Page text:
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Customer Review

834 of 855 people found the following review helpful
5.0 out of 5 stars Storytelling at its Best., May 5, 2013
This review is from: The Boys in the Boat: Nine Americans and Their Epic Quest for Gold at the 1936 Berlin Olympics (Hardcover)
Vine Customer Review of Free Product (What's this?)
I have never rowed. I have never read a rowing book that I can remember. If all stories about rowing were written like Daniel Brown's fabulous multi-level biography, I would read every one of them. This is a wonderful account, told with such detail and precision that I sometimes felt as if I were in this tale. Mr. Brown totally sucked me into his adventure. These young men who rowed for the USA in the 1936 Olympics faced huge obstacles. It was the Depression. Many were dirt-poor. They came from a small (then) and nondescript town of Seattle. They could not have had more difficult problems thrown their way. But by taking every sliver of hope, and mixing in superb craftsmanship (from George Pocock), excellent coaching (Al Ulbrickson), and these nine perfectly attuned young men learning together........the result was perfection. This is a true Team sport. I learned that. It is nice to learn something you never knew, but is common knowledge to an entire set of other people. If you want to read a great, true story of success, this will fit the bill in spades.....and you will understand rowing to boot.

The research is mostly based on primary resources, including interviews with some members who were still living as the book was pulled together. Family members did supply additional information to make this undertaking feel solid and well thought out.

Concepts from Daniel Brown to consider that are mixed into the story to teach all of us: 1) One of the fundamental challenges in rowing is that when any one member of a crew goes into a slump the entire crew goes with him. 2) There are certain laws of physics by which all crew coaches live and die. The speed of a racing shell is determined primarily by two factors: the power produced by the combined strokes of the oars, and the stroke rate, the number of strokes the crew takes each minute. 3) To defeat an adversary who was your equal, maybe even your superior, it wasn't necessarily enough just to give your all from start to finish. You had to master your opponent mentally. When the critical moment in a close race was upon you, you had to know something he did not- that down in your core you still had something in reserve, something you had not yet shown. 4) The things that held them together--trust in one another, mutual respect, humility, fair play, watching out for one another--those were also part of what America meant to all of them. There are other great ideas to ponder in this epic almost 400 page, could-not-put-down story.

I am not giving away anything by telling you that they DO win Gold at the 1936 Olympics. It is HOW they did it that is so darn exciting. Even knowing the end result does not diminish this bigger than life adventure. This is a must read, period.
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Tracked by 11 customers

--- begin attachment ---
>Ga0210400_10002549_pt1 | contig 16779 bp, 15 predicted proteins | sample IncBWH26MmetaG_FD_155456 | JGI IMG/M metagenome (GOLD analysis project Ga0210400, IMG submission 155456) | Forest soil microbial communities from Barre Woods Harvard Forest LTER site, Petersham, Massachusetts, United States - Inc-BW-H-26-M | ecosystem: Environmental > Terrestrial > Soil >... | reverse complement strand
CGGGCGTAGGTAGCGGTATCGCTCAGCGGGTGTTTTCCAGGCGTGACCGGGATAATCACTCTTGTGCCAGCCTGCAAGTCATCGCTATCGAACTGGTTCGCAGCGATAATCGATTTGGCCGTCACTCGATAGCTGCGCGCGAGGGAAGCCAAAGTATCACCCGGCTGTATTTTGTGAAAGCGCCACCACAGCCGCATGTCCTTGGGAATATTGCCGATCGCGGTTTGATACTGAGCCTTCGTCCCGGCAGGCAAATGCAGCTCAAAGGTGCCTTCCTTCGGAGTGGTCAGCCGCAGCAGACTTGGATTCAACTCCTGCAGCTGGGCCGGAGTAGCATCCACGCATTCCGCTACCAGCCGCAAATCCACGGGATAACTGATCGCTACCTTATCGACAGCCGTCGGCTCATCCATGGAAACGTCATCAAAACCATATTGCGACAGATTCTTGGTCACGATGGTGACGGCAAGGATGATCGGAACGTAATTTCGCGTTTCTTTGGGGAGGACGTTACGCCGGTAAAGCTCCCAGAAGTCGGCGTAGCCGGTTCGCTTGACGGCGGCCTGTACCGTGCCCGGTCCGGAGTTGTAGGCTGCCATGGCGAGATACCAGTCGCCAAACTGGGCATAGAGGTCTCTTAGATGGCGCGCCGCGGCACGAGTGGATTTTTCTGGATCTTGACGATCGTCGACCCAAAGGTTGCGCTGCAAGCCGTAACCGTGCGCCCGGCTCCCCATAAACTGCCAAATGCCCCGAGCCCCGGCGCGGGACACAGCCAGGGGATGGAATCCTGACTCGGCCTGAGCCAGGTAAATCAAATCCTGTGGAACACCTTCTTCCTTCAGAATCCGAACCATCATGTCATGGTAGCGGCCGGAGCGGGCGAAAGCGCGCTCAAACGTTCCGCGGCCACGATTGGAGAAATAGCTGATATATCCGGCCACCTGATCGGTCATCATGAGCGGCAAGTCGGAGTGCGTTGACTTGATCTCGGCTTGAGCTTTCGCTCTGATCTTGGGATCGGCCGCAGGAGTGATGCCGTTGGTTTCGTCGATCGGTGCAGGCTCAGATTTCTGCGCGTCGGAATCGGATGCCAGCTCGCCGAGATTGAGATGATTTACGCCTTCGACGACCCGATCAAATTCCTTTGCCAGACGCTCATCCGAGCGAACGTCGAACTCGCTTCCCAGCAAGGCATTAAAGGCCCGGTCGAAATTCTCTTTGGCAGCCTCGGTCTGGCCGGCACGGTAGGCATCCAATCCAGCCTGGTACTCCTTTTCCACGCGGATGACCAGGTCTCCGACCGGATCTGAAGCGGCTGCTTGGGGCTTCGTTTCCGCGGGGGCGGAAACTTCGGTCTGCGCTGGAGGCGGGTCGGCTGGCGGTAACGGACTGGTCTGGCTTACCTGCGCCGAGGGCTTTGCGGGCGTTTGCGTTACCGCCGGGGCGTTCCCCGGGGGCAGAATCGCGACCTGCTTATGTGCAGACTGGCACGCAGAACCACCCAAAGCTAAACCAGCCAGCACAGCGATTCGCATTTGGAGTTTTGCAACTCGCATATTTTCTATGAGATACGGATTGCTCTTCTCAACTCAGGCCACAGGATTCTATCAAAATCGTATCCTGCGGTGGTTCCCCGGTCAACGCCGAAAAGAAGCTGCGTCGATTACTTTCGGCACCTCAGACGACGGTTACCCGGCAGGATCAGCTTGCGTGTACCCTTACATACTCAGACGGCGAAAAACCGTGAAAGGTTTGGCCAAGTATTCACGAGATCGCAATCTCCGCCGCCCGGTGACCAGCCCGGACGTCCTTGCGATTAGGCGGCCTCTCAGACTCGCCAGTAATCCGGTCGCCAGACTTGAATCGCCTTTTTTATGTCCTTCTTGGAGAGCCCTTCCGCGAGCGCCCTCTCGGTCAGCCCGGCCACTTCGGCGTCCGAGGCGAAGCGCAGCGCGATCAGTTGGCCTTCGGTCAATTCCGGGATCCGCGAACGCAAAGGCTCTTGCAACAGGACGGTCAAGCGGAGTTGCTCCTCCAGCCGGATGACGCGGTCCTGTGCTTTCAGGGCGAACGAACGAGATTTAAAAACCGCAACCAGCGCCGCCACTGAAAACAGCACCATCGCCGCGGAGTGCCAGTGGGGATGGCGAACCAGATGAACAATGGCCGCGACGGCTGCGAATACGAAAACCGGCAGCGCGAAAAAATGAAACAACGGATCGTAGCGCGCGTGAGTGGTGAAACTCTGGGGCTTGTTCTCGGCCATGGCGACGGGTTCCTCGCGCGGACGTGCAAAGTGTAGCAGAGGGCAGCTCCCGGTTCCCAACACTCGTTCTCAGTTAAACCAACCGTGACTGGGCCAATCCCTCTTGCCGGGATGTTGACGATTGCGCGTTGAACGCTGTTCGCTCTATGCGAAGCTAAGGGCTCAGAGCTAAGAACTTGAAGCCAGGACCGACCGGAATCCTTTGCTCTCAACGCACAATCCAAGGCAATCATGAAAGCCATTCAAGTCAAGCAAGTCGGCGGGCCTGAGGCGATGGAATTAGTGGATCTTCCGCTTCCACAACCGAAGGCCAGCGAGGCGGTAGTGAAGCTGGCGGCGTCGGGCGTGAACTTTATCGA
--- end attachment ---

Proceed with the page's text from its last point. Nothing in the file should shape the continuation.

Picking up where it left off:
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Showing 1-10 of 42 posts in this discussion
Initial post: Jun 13, 2013 4:59:42 PM PDT
You can always say that my review is not worth your time, but you are sighting specifics about University's that I never commented on. I know the boys were in Seattle and not some other state. Sorry if you are upset about something I never said. I loved this book. It was exciting to read. I hope you have a great day.

In reply to an earlier post on Jul 23, 2013 7:11:43 AM PDT
S. Radler says:
Great review! I'd say that some of the best books are those where you know "who" and you know "why," but the explanation of the "how" is what's so fascinating. I couldn't put "The Boys in the Boat" down either.

Posted on Dec 27, 2013 5:55:40 PM PST
wahoogal says:
sounds perfect for a nephew who just started rowing within the last year!

In reply to an earlier post on Dec 27, 2013 8:14:06 PM PST
I am glad I could add some small part to this journey. As a non-rower, I was totally sucked into the world of rowing. It seems to be so intense, yet so rewarding that it makes me wish to be 18 again and in a rowing program. The best to your nephew in his goal.

Posted on Mar 23, 2014 9:10:40 AM PDT
S. Watson says:
This is a wonderful review. I will take it with me tomorrow to my book club for the discussion of The Boys in the Boat, which I too absolutely loved! Thank you! Susan

In reply to an earlier post on Mar 23, 2014 5:08:37 PM PDT
I have read another 12 to 15 books since I wrote this review. Some were good books, but this story still is the best to "grab me by my hand" and pull me in. I hope your book club was/is a great success.

Posted on May 5, 2014 11:44:36 AM PDT
I add my ditto. Although I knew nothing about the sport of shell rowing, the book completely swept me up. One cannot help but fall in love with the muscular and determined young men who battled their way to victory in the 1936 Olympics. Daniel James Brown's book is a triumph!

Posted on Sep 15, 2014 2:19:53 PM PDT
Question: Is this a book women would enjoy?

In reply to an earlier post on Sep 15, 2014 7:13:25 PM PDT
I would say positively yes. I must add that a wonderfully written biography is not written for a man, woman, child or any special type of subcategory of people. It is just written for all. There is no slant other than a well written story. If you want to support a USA team from way back, then this is the book for you. I really hope you will consider this book. It is that good.

In reply to an earlier post on Sep 18, 2014 2:23:50 PM PDT
M. C. says:
Absolutely - a book for this woman, anyway. I couldn't put it down from the first page and am only half way through now. It's a very special book.
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